I am a bit of a music soundtrack nut (the instrumental soundtracks, not the pop music compilations) so I am frequently more excited about the soundtracks for upcoming movies than I am about the movies themselves. Soundtracks usually give me a great feel for the movie itself before I watch the movie and, this afternoon, I’m listening to Henry Jackman’s soundtrack for Captain America: The Winter Soldier.

I’m still working through it for the first time and it hasn’t really grabbed me yet. The title track, “Captain America”, is probably a nice representation of what I have heard so far:

I think I prefer this to Alan Silvestri’s score for the first Captain America movie but neither are as stirring as my current surprise favourite: Steve Jablonsky’s soundtrack for Ender’s Game which has been on repeat for about a week and I still love it. Jablonsky also did the Transformers soundtracks which are also better than their movies. One of my favourites from the Ender’s Game soundtrack is “Dragon Army” (difficult to pick a favourite, they are almost all fantastic):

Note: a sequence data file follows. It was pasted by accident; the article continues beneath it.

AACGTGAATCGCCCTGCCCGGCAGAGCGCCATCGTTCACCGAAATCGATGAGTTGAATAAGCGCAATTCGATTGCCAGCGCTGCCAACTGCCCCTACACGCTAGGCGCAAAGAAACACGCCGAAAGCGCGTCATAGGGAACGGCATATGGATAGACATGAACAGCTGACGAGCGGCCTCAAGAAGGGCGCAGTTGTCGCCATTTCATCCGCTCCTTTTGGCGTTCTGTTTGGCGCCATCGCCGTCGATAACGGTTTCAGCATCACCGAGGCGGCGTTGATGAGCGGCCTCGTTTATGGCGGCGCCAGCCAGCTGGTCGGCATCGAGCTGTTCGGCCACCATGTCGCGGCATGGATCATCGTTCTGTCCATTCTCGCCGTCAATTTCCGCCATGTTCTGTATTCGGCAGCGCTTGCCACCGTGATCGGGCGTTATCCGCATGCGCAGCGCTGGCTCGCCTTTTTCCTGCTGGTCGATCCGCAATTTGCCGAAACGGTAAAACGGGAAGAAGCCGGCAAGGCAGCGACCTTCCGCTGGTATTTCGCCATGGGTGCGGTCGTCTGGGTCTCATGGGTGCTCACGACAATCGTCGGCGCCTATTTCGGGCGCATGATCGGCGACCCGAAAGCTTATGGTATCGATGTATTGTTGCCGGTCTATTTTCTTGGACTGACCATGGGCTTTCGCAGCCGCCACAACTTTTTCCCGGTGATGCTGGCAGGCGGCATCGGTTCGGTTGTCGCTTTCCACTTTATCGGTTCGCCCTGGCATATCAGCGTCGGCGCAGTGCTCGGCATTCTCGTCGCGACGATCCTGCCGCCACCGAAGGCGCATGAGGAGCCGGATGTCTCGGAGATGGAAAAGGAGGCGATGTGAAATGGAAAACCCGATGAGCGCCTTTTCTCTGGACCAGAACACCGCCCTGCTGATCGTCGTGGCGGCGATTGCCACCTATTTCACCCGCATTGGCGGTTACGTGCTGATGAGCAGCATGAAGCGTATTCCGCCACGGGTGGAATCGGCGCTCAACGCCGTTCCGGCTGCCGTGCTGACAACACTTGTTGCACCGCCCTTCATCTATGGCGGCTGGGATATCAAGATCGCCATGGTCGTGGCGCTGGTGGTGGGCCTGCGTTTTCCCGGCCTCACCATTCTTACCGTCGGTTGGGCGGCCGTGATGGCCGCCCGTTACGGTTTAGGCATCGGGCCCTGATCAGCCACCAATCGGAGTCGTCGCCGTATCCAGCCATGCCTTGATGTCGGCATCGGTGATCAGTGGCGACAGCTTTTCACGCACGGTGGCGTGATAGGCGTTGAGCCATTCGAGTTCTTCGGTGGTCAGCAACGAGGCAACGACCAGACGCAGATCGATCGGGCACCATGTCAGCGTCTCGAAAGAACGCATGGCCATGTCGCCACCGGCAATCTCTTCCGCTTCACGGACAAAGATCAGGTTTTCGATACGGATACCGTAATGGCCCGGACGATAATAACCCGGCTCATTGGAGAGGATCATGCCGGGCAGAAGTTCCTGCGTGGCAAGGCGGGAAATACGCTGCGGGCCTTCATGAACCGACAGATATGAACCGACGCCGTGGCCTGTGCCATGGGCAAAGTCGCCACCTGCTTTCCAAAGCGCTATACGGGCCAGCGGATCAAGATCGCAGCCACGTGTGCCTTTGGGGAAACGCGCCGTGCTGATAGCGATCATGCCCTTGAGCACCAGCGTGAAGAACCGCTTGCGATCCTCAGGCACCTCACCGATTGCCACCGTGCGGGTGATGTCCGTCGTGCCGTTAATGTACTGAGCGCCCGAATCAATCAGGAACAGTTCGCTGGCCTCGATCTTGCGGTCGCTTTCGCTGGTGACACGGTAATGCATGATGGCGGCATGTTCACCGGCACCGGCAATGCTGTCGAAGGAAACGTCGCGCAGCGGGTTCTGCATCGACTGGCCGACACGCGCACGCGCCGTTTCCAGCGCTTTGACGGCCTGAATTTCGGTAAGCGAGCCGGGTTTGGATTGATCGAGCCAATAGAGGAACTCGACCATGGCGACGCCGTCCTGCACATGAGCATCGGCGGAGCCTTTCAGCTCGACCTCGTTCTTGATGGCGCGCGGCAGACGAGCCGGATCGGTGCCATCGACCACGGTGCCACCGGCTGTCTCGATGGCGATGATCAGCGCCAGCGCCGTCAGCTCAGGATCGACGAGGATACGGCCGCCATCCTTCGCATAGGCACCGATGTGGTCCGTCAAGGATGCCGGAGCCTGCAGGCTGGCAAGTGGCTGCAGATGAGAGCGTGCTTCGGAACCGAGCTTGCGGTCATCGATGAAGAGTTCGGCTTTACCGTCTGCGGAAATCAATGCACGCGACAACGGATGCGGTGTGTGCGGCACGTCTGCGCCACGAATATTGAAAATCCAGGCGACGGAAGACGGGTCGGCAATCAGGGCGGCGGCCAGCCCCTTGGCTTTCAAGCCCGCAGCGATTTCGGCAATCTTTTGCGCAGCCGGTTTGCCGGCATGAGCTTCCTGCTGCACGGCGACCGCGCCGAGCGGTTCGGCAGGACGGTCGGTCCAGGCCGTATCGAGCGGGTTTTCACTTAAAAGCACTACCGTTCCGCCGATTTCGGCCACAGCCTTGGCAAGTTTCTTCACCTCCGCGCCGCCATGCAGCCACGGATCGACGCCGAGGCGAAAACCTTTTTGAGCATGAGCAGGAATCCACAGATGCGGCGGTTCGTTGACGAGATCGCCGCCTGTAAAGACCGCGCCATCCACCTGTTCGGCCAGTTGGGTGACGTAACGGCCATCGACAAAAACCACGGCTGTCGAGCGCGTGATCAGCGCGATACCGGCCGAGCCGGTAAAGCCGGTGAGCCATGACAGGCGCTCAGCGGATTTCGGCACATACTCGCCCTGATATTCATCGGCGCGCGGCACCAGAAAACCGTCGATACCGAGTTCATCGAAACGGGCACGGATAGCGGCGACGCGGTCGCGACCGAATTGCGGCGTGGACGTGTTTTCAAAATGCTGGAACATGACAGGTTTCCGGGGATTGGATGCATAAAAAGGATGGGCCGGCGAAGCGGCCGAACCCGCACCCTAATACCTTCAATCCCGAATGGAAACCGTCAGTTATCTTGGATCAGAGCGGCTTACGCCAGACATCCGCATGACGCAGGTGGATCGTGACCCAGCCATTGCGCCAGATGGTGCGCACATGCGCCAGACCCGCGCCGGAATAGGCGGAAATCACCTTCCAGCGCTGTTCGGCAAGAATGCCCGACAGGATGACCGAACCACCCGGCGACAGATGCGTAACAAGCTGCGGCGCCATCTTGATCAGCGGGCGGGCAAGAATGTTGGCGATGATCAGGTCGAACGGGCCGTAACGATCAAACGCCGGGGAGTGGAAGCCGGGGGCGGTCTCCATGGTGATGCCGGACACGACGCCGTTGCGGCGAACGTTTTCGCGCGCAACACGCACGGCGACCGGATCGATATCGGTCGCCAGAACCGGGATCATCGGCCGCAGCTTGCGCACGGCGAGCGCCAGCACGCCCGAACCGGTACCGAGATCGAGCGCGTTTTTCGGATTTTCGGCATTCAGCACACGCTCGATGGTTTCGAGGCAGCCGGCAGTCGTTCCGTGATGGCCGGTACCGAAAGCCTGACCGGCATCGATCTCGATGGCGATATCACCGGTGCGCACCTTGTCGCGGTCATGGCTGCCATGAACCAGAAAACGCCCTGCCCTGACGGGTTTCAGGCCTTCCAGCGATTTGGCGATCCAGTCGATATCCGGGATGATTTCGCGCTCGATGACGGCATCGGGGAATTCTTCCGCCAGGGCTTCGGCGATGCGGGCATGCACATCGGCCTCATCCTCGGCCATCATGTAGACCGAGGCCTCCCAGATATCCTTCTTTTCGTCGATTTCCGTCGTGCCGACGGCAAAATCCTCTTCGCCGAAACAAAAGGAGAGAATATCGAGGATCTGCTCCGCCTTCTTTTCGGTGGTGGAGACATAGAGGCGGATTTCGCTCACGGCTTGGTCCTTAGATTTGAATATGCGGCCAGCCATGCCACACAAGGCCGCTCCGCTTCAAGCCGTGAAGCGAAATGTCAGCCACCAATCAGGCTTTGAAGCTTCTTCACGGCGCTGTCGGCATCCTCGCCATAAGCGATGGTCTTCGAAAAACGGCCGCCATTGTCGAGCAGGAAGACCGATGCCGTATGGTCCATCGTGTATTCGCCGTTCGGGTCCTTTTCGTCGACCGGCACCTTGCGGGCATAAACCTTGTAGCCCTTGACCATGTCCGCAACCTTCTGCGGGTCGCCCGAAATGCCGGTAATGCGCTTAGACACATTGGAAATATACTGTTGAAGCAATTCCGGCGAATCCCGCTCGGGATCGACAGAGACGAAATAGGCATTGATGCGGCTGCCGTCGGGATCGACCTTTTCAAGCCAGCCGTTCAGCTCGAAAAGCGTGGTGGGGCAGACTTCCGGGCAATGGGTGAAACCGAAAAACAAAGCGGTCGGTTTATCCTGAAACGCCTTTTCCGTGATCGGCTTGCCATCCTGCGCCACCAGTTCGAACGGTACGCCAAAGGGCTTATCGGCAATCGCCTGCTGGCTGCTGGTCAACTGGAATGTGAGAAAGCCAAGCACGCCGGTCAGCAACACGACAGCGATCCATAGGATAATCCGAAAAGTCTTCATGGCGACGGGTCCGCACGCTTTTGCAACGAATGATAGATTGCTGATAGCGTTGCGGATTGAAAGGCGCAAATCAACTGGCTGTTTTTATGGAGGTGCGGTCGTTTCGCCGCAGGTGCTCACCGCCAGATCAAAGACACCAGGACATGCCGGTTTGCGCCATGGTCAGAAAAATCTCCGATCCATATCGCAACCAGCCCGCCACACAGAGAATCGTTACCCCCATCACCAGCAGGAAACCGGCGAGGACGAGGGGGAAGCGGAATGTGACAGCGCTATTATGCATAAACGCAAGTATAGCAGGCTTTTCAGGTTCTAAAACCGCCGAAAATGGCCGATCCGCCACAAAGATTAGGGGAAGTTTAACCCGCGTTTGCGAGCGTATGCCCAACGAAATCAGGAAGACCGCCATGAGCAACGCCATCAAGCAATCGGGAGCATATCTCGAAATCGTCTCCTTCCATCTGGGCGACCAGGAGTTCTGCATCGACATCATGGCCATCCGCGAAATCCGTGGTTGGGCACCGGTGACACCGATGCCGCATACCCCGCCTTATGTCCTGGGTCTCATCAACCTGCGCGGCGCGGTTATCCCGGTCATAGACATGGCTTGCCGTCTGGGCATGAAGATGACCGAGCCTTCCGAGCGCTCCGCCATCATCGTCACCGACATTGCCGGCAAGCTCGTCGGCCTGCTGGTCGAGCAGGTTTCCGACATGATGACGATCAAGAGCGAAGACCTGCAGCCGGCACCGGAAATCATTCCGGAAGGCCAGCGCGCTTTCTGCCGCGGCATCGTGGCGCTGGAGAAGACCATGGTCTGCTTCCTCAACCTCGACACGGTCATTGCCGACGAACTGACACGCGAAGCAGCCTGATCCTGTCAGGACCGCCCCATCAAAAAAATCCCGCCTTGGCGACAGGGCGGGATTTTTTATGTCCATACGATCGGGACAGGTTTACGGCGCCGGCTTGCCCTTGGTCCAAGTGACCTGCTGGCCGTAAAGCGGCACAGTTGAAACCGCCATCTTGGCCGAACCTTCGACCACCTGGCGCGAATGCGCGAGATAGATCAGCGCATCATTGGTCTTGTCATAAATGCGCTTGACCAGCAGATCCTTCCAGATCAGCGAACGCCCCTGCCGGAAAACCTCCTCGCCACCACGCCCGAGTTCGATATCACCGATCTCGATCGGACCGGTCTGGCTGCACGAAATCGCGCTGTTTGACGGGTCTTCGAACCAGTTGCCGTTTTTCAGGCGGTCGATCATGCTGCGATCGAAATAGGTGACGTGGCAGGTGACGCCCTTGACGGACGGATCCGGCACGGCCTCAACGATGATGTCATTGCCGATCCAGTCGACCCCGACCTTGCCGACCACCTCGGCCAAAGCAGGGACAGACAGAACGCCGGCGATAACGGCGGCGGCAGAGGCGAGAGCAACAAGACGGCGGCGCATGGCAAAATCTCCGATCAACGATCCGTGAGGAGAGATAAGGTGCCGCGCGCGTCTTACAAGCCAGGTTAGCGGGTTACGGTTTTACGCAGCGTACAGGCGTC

When will we stop using cash?

Commercial and Agricultural Bank of Texas $3.00 (three dollars) private scrip

When will we stop using paper money (and coins)? Doesn’t it strike you as wasteful and risky? I love the idea of virtual wallets which you can use to pay anyone for anything but we seem to be quite a way away from that. One of my pet hates is the ubiquitous parking paypoint we see in shopping malls and almost any other place parking is managed by someone else.

I just read an interesting article titled “The disappearing paper: Why cash is a dying payment method” which touches on this question and raises a couple really interesting points about cash money. To begin with:

The arguments for ditching notes and coins are numerous, and quite convincing. In the US, a study by Tufts University concluded that the cost of using cash amounts to around $200 billion per year – about $637 per person.

This is primarily the costs associated with collecting, sorting and transporting all that money, but also includes trivial expenses like ATM fees. Incidentally, the study also found that the average American wastes five and a half hours per year withdrawing cash from ATMs; just one of the many inconvenient aspects of hard currency.

Cash is expensive, inconvenient, wasteful and unhealthy – it’s time to call it quits with physical currencies.